The Percent Peptide Depletion was determined in each sample by measuring the peak area and dividing it by the mean peak area of the relevant reference controls C according to the following formula:
Percent Peptide Depletion = [1-(Peptide Peak Area in Replicate Injection (at 220 nm)/Mean Peptide Peak Area in Reference Controls (at 220 nm))]*100

In addition, the absorbance at 258 nm was determined in each sample by measuring the peak area of the appropriate peaks by peak integration. The ratio of the 220 nm peak area and the 258 nm peak was used as an indicator of co-elution. For each sample a ratio in the range of 90%< mean area ratio of control samples <110% gives a good indication that co-elution has not occurred.

DATA INTERPRETATION (see also 'Other information on materials and method')
The mean Percent Cysteine Depletion and Percent Lysine Depletion were calculated for the test item. Negative depletion was considered as “0” when calculating the mean. By using the Cysteine 1:10 / Lysine 1:50 prediction model, the threshold of 6.38% average peptide depletion was used to support the discrimination between a skin sensitizer and a non-sensitizer.

Results and discussion

Positive control results:
The positive control had a mean SPCC depletion of 75.4 ± 2.5% and a mean SPCL depletion of 49.2 ± 0.8%.

In vitro / in chemico

Resultsopen allclose all
Key result
Run / experiment:
other: Cysteine Reactivity Assay
other: SPCC mean depletion (%)
Vehicle controls validity:
not applicable
Negative controls validity:
Positive controls validity:
Remarks on result:
no indication of skin sensitisation
SD: 1.6%
Key result
Run / experiment:
other: Lysine Reactivity Assay
other: SPCL mean depletion (%)
Vehicle controls validity:
not applicable
Negative controls validity:
Positive controls validity:
Remarks on result:
no indication of skin sensitisation
Other effects / acceptance of results:
Since precipitation was observed upon addition of the test item to the SPCL peptide solution, one cannot be sure how much test item remained in the solution to react with the SPCL peptide. The negative result is therefore uncertain and should be interpreted with due care.

In both the cysteine reactivity assay and the lysine reactivity assay, all acceptability criteria were met and the assays are considered valid (see table 4).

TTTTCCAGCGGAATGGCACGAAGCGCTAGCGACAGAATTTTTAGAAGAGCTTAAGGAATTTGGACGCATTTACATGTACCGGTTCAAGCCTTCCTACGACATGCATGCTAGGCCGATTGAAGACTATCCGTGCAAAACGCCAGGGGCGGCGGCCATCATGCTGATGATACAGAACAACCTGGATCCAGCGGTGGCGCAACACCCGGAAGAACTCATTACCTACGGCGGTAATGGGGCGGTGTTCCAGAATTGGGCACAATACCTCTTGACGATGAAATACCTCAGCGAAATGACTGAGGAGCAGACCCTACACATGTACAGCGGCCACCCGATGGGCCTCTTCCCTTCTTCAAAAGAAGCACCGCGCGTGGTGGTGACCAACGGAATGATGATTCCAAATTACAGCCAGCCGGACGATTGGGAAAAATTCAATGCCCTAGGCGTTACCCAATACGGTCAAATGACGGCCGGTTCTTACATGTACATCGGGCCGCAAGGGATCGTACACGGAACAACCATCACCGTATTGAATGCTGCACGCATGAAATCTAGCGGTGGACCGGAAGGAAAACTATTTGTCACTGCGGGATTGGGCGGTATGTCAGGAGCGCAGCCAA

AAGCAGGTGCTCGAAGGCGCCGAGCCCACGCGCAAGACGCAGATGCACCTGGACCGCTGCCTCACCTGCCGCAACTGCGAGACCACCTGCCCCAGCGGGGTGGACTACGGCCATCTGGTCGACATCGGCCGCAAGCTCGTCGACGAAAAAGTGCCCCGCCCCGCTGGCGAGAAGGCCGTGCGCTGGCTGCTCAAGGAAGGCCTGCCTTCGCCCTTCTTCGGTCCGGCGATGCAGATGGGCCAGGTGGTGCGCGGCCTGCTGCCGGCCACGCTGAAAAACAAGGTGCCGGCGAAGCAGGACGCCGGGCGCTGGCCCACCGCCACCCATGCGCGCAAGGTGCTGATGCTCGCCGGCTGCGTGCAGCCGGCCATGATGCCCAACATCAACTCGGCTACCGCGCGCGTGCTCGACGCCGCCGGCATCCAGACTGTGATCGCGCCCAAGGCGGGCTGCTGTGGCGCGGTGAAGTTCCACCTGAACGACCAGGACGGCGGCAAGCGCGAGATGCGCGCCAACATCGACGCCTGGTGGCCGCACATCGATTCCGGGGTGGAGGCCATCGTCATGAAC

Any other information on results incl. tables

Table 4 Acceptability of the DPRA assay


Cysteine reactivity assay

Lysine reactivity assay

Acceptability criteria

Results for SPCC

Acceptability criteria

Results for SPCL

Correlation coefficient (r2) standard calibration curve





Mean peptide concentration RC-A samples (mM)

0.50 ± 0.05

0.505 ± 0.007

0.50 ± 0.05

0.504 ± 0.004

Mean peptide concentration RC-C samples (mM)

0.50 ± 0.05

 0.494 ± 0.009

0.50 ± 0.05

0.494 ± 0.005

CV (%) for RC samples B and C





Mean peptide depletion cinnamic aldehyde (%)





SD of peptide depletion cinnamic aldehyde (%)





SD of peptide depletion for Florantone T (%)





RC = Reference Control; CV = Coefficient of Variation; SD = Standard Deviation; NA = Not Applicable.

* For calculation of the RC-C mean and the CV, the RCcysC-3 value was excluded (outlier due to injection error). As a result, no SD could be calculated for the mean of the RCcysC.

Table 5 SPCC and SPCL depletion and reactivity classification for Florantone T

Test item

SPCC depletion

SPCL depletion

Mean of SPCC and SPCL depletion

Reactivity class


± SD


± SD

Cysteine 1:10 / Lysine 1:50 prediction model

Florantone T






Negative: No or minimal reactivity

Applicant's summary and conclusion

Interpretation of results:
study cannot be used for classification
Florantone T was negative in a DPRA performed according to OECD guideline 442C and GLP principles. The test item was classified in the “no or minimal reactivity class” when using the Cysteine 1:10 / Lysine 1:50 prediction model. The study cannot be used stand-alone to draw a conclusion on classification.
Study is part of a weight of evidence approach and is not used for classification on its own.